Ash to appear at Kentish Town Forum with Stereophonics; stream new single

2020 has barely begun, but January is shaping up to be a very busy month for indie legends Ash as they embark on the promotion of their new anthology album.

Although a singles compilation celebrating the first decade of the band only appeared last year, 2020 sees a second compilation ‘Teenage Wildlife: 25 Years of Ash’ digging even deeper into their extensive catalogue.  As well as featuring the more obvious tracks, a three disc version of the anthology includes a disc of career-spanning rarities.

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YOUNG HARBOR – Criminal EP

With press materials that advertise the band members as fans lots of post-punk artists and whom make music that has “the soaring arpeggios of U2 to 90s distortion”, Young Harbor aren’t hedging their bets. That could cover quite a wide spectrum of rock-oriented music. They go on to claim their sound applies a “unique” approach to vocals (predictably, it doesn’t). On paper, they are a band that seems too keen to impress. [They also claim to be big fans of The Smiths, so perhaps not … At the time of this EP’s release, it might’ve been better to keep such things quiet.]

Moving on from their own hype, thankfully, the actual music on their 2019 EP is very strong all round. Right from the off, their love of angular post-punk is in place. During the lead track ‘The City Has A Charm’, the band channel little bits of Wire and Gang of Four into a more melodic structure, weaving a punchy bassline in and out of a chopping rhythm guitar, while a heavily treated vocal adds extra retro cool. Of course, by making such things more commercial, the core sound often sounds so much more like Franz Ferdinand than anything truly post-punk, but with a massive hook at play, this isn’t necessarily a bad thing. A brief guitar solo adds a high pitched soaring sound, almost as if inspired by U2’s The Edge circa 1983 but instead of using this as a huge feature, it’s more of an interlude; the band clearly understands the main melody and chorus hook are more important than any over-indulgence.

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REAL GONE GOES OUT: The Wonder Stuff – Shepherd’s Bush Empire, London 13/12/2019

It’s approximately 8.25 at the Shepherd’s Bush Empire. Jim Bob has not long finished an excellent acoustic set and Alice Cooper is bellowing ‘Hello, Hooray’ across the PA system. Whether or not this choice of between set music has been chosen deliberately or is just a welcome coincidence remains to be seen. However, its lyric concerning letting the show begin and pulling in the audience is certainly apt. Tonight, the near capacity crowd are very keen…and – in some cases – especially so, since they’ve got a good idea of the night’s set list. Stourbridge’s finest, The Wonder Stuff, have promised that their first two albums – 1988’s ‘The Eight Legged Groove Machine’ and 1989’s ‘Hup’ – will be played in full. These are albums that still mean the world to most of The Stuffies’ loyal fanbase. They’re also albums that have the potential to be enjoyed by listeners who might not have connected with them that first time around. More than just nostalgia, the coming set is automatically geared towards fantastic songs. High spirits and a lot of crowd singing are both guaranteed.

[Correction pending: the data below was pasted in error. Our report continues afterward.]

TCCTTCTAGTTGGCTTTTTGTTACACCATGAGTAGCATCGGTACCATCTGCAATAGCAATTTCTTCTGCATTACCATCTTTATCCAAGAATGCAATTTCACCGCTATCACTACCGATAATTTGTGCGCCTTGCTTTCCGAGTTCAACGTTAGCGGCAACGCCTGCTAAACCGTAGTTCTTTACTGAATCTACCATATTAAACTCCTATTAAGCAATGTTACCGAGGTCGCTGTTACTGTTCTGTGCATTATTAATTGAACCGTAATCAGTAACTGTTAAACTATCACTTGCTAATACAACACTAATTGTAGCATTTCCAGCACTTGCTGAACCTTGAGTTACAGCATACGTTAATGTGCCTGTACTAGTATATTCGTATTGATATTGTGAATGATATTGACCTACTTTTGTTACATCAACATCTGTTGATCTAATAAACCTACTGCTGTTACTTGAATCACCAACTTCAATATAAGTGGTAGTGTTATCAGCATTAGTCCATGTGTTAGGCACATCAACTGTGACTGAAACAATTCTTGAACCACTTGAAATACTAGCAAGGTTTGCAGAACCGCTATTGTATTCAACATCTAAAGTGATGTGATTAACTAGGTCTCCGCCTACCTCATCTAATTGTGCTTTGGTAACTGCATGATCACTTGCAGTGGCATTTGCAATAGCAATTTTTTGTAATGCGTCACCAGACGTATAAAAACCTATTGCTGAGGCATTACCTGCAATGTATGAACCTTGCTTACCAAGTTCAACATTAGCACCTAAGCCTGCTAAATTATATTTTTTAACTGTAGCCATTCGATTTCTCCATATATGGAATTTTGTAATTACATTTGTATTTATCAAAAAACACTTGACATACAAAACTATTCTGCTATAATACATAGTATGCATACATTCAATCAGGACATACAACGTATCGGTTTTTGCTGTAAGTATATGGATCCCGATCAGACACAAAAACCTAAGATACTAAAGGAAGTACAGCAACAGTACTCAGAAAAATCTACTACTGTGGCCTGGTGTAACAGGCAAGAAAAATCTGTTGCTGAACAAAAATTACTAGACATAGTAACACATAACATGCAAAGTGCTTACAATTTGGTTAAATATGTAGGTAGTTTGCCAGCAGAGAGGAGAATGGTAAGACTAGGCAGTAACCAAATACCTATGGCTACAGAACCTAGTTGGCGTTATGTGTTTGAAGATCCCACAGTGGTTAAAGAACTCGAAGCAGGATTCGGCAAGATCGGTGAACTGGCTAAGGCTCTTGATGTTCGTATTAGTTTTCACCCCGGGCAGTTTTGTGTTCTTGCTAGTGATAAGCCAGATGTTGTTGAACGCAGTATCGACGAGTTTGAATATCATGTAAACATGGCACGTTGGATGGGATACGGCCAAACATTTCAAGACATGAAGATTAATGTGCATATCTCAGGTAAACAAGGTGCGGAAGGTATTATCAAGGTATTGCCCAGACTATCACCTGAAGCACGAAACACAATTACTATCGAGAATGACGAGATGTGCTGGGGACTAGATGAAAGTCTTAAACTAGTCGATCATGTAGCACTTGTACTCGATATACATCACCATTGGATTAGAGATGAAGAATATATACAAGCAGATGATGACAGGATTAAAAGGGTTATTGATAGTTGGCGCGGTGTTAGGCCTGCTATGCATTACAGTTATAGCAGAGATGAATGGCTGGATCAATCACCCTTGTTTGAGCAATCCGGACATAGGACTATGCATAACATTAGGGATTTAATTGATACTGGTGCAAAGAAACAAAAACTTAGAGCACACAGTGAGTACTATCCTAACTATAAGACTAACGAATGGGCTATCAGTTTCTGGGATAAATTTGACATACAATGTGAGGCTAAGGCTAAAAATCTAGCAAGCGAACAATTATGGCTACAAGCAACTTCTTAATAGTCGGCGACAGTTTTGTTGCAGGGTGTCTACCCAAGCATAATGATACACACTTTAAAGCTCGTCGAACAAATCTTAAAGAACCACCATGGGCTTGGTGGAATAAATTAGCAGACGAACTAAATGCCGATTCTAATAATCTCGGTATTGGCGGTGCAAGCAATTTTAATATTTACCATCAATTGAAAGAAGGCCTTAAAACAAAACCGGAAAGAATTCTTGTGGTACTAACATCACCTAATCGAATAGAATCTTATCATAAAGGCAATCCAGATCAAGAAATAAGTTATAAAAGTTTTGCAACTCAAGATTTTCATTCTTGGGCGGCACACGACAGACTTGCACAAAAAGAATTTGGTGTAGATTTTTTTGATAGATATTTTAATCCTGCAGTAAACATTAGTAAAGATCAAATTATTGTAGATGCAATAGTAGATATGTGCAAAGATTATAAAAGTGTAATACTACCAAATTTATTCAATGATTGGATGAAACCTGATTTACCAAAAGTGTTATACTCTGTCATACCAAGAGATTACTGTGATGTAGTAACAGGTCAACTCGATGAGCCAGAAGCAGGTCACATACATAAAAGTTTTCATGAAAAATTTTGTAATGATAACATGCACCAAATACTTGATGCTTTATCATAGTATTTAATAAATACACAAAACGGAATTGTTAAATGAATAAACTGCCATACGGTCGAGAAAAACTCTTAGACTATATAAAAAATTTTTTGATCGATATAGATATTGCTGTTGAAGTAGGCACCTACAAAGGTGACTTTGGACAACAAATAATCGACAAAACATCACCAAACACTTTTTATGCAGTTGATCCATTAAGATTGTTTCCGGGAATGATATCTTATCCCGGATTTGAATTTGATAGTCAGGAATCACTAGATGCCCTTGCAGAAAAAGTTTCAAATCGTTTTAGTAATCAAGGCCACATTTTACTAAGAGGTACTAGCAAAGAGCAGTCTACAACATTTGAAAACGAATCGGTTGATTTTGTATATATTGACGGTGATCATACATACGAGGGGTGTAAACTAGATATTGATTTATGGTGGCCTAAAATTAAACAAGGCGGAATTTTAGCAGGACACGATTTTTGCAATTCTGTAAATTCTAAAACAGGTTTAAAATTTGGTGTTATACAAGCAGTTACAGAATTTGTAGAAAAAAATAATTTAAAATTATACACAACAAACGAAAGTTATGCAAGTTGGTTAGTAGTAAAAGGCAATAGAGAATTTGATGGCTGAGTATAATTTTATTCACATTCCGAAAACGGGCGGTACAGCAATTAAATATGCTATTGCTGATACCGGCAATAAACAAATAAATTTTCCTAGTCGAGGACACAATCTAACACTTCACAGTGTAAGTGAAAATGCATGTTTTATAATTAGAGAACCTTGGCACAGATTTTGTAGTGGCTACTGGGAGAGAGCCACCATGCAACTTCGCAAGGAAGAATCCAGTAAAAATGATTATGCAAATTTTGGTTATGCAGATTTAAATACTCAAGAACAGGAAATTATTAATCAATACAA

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REAL GONE GOES OUT: Jim Bob – Shepherd’s Bush Empire, London 13/12/2019

It’s the middle of December and there’s a conflicting mood in the air. People are gearing up for Christmas so there’s a bustling feel to the city, yet at the same time, it’s the night after a General Election so any excitement is contrasted by the dread of another five years with a Conservative government increasing austerity measures and generally widening an already massive divide between rich and poor.

Taking his place at the mic stand on a sparsely decorated stage, the legendary Jim Bob seems aware of this mood. “I feel like I should say something…profound” he tells the audience, before even playing a note. Quite how profound a man could be while wearing a gold sparkly jacket and sunglasses on loan from The Banana Splits is anyone’s guess. “…Or we could have a sing-song”, he beams, before launching into a stripped down version of Carter’s ‘Is Wrestling Fixed?’, its opening lines greeted with a huge roar. It’s a great performance, but drawing more heavily from the whimsical than the energetic, its a less-than-obvious opener. Nevertheless, the front half of the audience is hugely receptive and even in the bar areas nearer to the back of the venue, bellowing voices are more than evident. Digging further into the Carter back catalogue, the fantastic Billy’s Smart Circus whips up the audience further into a shouting mass – this first dip into the fan favourite ’30 Something’ album boding well for the rest of the set.

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